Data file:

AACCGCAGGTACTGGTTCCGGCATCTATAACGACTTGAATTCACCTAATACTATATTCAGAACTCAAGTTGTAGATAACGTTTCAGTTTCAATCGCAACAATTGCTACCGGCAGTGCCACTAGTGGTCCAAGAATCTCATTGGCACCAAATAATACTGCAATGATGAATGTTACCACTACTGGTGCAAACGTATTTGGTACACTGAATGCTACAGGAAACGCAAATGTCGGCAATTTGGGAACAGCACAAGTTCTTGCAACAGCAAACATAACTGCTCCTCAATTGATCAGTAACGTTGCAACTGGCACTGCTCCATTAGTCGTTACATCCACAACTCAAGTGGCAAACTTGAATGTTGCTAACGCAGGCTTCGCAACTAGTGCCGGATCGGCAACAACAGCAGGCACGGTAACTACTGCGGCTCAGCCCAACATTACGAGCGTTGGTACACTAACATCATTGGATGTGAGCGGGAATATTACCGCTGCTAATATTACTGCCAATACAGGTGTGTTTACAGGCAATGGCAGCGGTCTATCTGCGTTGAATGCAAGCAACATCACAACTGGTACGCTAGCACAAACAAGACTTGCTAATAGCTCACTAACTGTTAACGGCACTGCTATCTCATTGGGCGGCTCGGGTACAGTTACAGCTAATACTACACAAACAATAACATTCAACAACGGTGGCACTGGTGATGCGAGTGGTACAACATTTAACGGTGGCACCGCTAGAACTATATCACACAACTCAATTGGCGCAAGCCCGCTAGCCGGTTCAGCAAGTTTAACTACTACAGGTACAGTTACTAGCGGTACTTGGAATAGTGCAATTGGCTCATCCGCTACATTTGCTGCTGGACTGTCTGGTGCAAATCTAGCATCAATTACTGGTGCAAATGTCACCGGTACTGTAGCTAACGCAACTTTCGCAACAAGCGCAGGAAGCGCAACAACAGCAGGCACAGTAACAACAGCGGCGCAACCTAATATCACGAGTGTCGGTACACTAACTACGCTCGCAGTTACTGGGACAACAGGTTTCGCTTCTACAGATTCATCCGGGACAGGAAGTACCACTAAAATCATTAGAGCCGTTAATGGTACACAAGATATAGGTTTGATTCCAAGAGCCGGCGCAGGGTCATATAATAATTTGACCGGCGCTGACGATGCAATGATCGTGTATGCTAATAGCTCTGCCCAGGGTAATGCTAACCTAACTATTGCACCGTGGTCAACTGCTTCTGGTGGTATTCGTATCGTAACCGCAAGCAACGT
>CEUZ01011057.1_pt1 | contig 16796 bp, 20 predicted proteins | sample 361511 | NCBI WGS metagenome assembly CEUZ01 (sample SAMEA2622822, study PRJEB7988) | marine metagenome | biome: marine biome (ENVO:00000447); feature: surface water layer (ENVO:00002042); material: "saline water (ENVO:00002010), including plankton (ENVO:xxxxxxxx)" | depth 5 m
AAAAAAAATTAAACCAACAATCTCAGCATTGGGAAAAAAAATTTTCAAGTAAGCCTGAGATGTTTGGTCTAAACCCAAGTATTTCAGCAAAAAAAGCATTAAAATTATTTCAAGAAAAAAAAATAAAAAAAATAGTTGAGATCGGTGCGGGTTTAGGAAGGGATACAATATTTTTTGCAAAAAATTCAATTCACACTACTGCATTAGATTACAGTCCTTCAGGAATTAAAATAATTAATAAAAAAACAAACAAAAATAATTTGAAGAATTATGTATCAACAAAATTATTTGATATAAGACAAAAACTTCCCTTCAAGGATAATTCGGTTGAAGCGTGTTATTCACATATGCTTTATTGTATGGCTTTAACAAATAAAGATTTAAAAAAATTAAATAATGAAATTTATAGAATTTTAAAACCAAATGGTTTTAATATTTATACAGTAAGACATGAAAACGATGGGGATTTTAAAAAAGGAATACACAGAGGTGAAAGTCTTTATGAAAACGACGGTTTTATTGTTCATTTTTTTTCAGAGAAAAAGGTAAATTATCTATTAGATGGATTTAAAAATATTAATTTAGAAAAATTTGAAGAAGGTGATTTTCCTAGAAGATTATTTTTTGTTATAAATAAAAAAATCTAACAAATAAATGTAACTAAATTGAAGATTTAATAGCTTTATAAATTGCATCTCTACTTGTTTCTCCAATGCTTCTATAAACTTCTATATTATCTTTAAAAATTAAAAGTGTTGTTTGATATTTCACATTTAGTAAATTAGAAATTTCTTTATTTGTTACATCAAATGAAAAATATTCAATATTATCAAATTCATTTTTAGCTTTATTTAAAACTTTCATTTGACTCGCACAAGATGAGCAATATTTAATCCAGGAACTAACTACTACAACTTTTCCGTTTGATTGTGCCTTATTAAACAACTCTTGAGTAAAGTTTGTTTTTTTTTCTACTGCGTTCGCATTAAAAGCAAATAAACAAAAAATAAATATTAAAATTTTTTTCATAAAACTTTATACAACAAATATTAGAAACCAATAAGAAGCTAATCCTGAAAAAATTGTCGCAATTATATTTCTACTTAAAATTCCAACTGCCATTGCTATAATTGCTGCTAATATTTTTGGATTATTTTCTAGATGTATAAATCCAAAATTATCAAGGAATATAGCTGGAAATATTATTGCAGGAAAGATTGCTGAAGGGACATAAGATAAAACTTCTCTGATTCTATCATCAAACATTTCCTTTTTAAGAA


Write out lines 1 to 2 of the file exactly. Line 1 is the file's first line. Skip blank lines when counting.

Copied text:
AACCGCAGGTACTGGTTCCGGCATCTATAACGACTTGAATTCACCTAATACTATATTCAGAACTCAAGTTGTAGATAACGTTTCAGTTTCAATCGCAACAATTGCTACCGGCAGTGCCACTAGTGGTCCAAGAATCTCATTGGCACCAAATAATACTGCAATGATGAATGTTACCACTACTGGTGCAAACGTATTTGGTACACTGAATGCTACAGGAAACGCAAATGTCGGCAATTTGGGAACAGCACAAGTTCTTGCAACAGCAAACATAACTGCTCCTCAATTGATCAGTAACGTTGCAACTGGCACTGCTCCATTAGTCGTTACATCCACAACTCAAGTGGCAAACTTGAATGTTGCTAACGCAGGCTTCGCAACTAGTGCCGGATCGGCAACAACAGCAGGCACGGTAACTACTGCGGCTCAGCCCAACATTACGAGCGTTGGTACACTAACATCATTGGATGTGAGCGGGAATATTACCGCTGCTAATATTACTGCCAATACAGGTGTGTTTACAGGCAATGGCAGCGGTCTATCTGCGTTGAATGCAAGCAACATCACAACTGGTACGCTAGCACAAACAAGACTTGCTAATAGCTCACTAACTGTTAACGGCACTGCTATCTCATTGGGCGGCTCGGGTACAGTTACAGCTAATACTACACAAACAATAACATTCAACAACGGTGGCACTGGTGATGCGAGTGGTACAACATTTAACGGTGGCACCGCTAGAACTATATCACACAACTCAATTGGCGCAAGCCCGCTAGCCGGTTCAGCAAGTTTAACTACTACAGGTACAGTTACTAGCGGTACTTGGAATAGTGCAATTGGCTCATCCGCTACATTTGCTGCTGGACTGTCTGGTGCAAATCTAGCATCAATTACTGGTGCAAATGTCACCGGTACTGTAGCTAACGCAACTTTCGCAACAAGCGCAGGAAGCGCAACAACAGCAGGCACAGTAACAACAGCGGCGCAACCTAATATCACGAGTGTCGGTACACTAACTACGCTCGCAGTTACTGGGACAACAGGTTTCGCTTCTACAGATTCATCCGGGACAGGAAGTACCACTAAAATCATTAGAGCCGTTAATGGTACACAAGATATAGGTTTGATTCCAAGAGCCGGCGCAGGGTCATATAATAATTTGACCGGCGCTGACGATGCAATGATCGTGTATGCTAATAGCTCTGCCCAGGGTAATGCTAACCTAACTATTGCACCGTGGTCAACTGCTTCTGGTGGTATTCGTATCGTAACCGCAAGCAACGT
>CEUZ01011057.1_pt1 | contig 16796 bp, 20 predicted proteins | sample 361511 | NCBI WGS metagenome assembly CEUZ01 (sample SAMEA2622822, study PRJEB7988) | marine metagenome | biome: marine biome (ENVO:00000447); feature: surface water layer (ENVO:00002042); material: "saline water (ENVO:00002010), including plankton (ENVO:xxxxxxxx)" | depth 5 m